The deeply burned upper extremity: functional graft distribution concept with selective use of a synthetic dermal substitute (Integra) and split-thickness skin grafts

The deeply burned upper extremity: functional graft distribution concept with selective use of a... A 15-year-old boy sustained a severe inhalation injury and second/third degree burns following a flame burn involving the face, neck, upper thoracic regions, and upper extremities measuring 25% of his total body surface area. The right arm had a full-thickness burn, the left arm deep partial-thickness burns. Tangential excision and split-thickness skin grafting (STSG) were performed. Because of the full-thickness burns on the right arm, an epifascial excision was necessary on the left arm, sparing the venous tributaries. To reconstruct the epifascially excised extremity, a new concept was used. Split-thickness skin graftings were selectively distributed over the digits, and the remaining zones were covered with a synthetic dermal substitute (Integra). Unfortunately, the dressing changes and the definitive grafting of the synthetic dermal substitute had to be delayed until day 62 because of severe lung failure, acute respiratory distress syndrome (ARDS), the necessity for extracorporeal membrane oxygenation, multiple organ failure, and prolonged intensive care stay. Despite circulatory and ischemic complications, all grafts taken on both extremities after incorporation of the dermal substitute, both immediate and delayed, were complete. There was no infection or other complication. The functional range of motion of all involved joints and the skin surface quality and contour were remarkably good. It is emphasized that the considerations in this report should be considered as preliminary and that further investigations are required. http://www.deepdyve.com/assets/images/DeepDyve-Logo-lg.png European Journal of Plastic Surgery Springer Journals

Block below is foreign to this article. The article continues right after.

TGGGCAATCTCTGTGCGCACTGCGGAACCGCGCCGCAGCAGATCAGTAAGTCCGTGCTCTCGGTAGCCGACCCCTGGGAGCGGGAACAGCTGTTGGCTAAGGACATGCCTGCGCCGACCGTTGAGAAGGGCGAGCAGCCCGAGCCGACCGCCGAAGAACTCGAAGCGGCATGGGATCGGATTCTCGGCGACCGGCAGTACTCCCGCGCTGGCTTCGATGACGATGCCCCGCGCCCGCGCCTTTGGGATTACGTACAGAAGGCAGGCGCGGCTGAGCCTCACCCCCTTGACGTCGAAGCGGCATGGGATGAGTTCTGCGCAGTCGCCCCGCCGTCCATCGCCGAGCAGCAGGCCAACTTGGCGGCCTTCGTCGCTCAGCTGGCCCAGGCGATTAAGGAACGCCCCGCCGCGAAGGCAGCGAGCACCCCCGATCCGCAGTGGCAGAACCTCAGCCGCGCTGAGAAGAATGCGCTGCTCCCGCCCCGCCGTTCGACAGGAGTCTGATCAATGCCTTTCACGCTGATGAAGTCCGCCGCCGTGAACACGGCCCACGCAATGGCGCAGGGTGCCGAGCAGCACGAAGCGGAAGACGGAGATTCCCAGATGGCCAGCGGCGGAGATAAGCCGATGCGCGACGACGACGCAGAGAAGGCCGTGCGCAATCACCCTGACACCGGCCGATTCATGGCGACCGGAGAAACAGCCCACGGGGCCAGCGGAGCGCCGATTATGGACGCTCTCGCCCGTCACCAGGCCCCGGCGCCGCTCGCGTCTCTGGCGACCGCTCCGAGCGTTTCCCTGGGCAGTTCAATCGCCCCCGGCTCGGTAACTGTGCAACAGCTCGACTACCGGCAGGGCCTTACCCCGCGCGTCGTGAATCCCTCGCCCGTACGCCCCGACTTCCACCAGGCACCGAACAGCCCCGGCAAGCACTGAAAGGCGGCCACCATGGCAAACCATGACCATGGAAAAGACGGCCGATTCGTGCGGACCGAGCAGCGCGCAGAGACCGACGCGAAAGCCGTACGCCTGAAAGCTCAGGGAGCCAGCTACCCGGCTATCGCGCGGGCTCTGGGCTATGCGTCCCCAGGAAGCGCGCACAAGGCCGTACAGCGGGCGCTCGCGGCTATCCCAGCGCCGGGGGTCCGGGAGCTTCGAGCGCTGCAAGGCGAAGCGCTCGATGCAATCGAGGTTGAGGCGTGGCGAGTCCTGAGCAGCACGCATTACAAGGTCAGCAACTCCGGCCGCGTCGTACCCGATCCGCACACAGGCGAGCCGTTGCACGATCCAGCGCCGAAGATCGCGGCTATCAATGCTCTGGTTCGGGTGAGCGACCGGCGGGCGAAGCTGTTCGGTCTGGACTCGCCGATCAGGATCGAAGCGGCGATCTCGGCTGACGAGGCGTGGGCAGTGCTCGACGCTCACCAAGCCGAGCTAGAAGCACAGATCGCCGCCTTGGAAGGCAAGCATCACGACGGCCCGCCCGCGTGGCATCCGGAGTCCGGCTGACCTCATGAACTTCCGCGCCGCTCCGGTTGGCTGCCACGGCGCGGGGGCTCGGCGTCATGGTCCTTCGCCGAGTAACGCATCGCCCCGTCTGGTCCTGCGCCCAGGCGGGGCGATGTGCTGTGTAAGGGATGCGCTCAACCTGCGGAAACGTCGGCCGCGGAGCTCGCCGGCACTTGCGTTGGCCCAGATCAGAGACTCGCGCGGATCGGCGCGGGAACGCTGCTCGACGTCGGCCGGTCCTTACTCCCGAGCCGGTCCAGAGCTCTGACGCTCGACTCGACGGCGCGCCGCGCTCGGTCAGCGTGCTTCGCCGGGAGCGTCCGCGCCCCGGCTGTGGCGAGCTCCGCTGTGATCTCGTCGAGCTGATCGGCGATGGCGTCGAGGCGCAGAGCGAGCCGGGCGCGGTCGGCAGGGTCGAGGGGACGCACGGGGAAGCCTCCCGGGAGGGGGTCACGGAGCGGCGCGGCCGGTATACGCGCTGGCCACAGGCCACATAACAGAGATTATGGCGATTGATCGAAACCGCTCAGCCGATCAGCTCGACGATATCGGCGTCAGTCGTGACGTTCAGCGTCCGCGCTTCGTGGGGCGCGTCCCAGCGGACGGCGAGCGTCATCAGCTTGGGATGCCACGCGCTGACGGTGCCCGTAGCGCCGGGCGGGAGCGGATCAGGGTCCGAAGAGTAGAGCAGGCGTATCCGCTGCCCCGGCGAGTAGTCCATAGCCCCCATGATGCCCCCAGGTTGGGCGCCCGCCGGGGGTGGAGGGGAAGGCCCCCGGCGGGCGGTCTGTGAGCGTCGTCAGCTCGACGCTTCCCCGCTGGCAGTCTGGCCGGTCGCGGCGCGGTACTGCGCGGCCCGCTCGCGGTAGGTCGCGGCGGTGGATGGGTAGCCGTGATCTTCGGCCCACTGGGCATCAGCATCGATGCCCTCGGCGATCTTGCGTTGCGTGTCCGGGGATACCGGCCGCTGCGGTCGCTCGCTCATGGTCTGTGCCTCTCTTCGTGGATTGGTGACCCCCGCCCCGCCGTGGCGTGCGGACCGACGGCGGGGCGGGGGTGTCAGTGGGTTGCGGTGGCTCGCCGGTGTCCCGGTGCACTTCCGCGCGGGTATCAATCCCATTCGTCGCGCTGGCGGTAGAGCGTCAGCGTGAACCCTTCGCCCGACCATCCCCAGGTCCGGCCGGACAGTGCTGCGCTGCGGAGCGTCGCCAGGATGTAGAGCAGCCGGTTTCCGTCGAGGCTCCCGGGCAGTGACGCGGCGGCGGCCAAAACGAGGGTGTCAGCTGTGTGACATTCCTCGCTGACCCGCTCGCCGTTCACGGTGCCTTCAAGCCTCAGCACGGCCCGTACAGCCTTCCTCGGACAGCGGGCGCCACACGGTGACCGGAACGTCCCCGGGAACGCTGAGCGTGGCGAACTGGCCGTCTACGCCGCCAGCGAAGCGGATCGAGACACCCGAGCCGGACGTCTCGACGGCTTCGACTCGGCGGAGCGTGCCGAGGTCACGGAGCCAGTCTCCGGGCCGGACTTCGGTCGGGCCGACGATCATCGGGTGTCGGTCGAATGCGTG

The deeply burned upper extremity: functional graft distribution concept with selective use of a synthetic dermal substitute (Integra) and split-thickness skin grafts

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Publisher
Springer Journals
Copyright
Copyright © 2002 by Springer-Verlag
Subject
Medicine & Public Health; Plastic Surgery
ISSN
0930-343X
eISSN
1435-0130
D.O.I.
10.1007/s00238-002-0370-z
Publisher site
See Article on Publisher Site

Abstract

A 15-year-old boy sustained a severe inhalation injury and second/third degree burns following a flame burn involving the face, neck, upper thoracic regions, and upper extremities measuring 25% of his total body surface area. The right arm had a full-thickness burn, the left arm deep partial-thickness burns. Tangential excision and split-thickness skin grafting (STSG) were performed. Because of the full-thickness burns on the right arm, an epifascial excision was necessary on the left arm, sparing the venous tributaries. To reconstruct the epifascially excised extremity, a new concept was used. Split-thickness skin graftings were selectively distributed over the digits, and the remaining zones were covered with a synthetic dermal substitute (Integra). Unfortunately, the dressing changes and the definitive grafting of the synthetic dermal substitute had to be delayed until day 62 because of severe lung failure, acute respiratory distress syndrome (ARDS), the necessity for extracorporeal membrane oxygenation, multiple organ failure, and prolonged intensive care stay. Despite circulatory and ischemic complications, all grafts taken on both extremities after incorporation of the dermal substitute, both immediate and delayed, were complete. There was no infection or other complication. The functional range of motion of all involved joints and the skin surface quality and contour were remarkably good. It is emphasized that the considerations in this report should be considered as preliminary and that further investigations are required.

Journal

European Journal of Plastic SurgerySpringer Journals

Published: Sep 13, 2002

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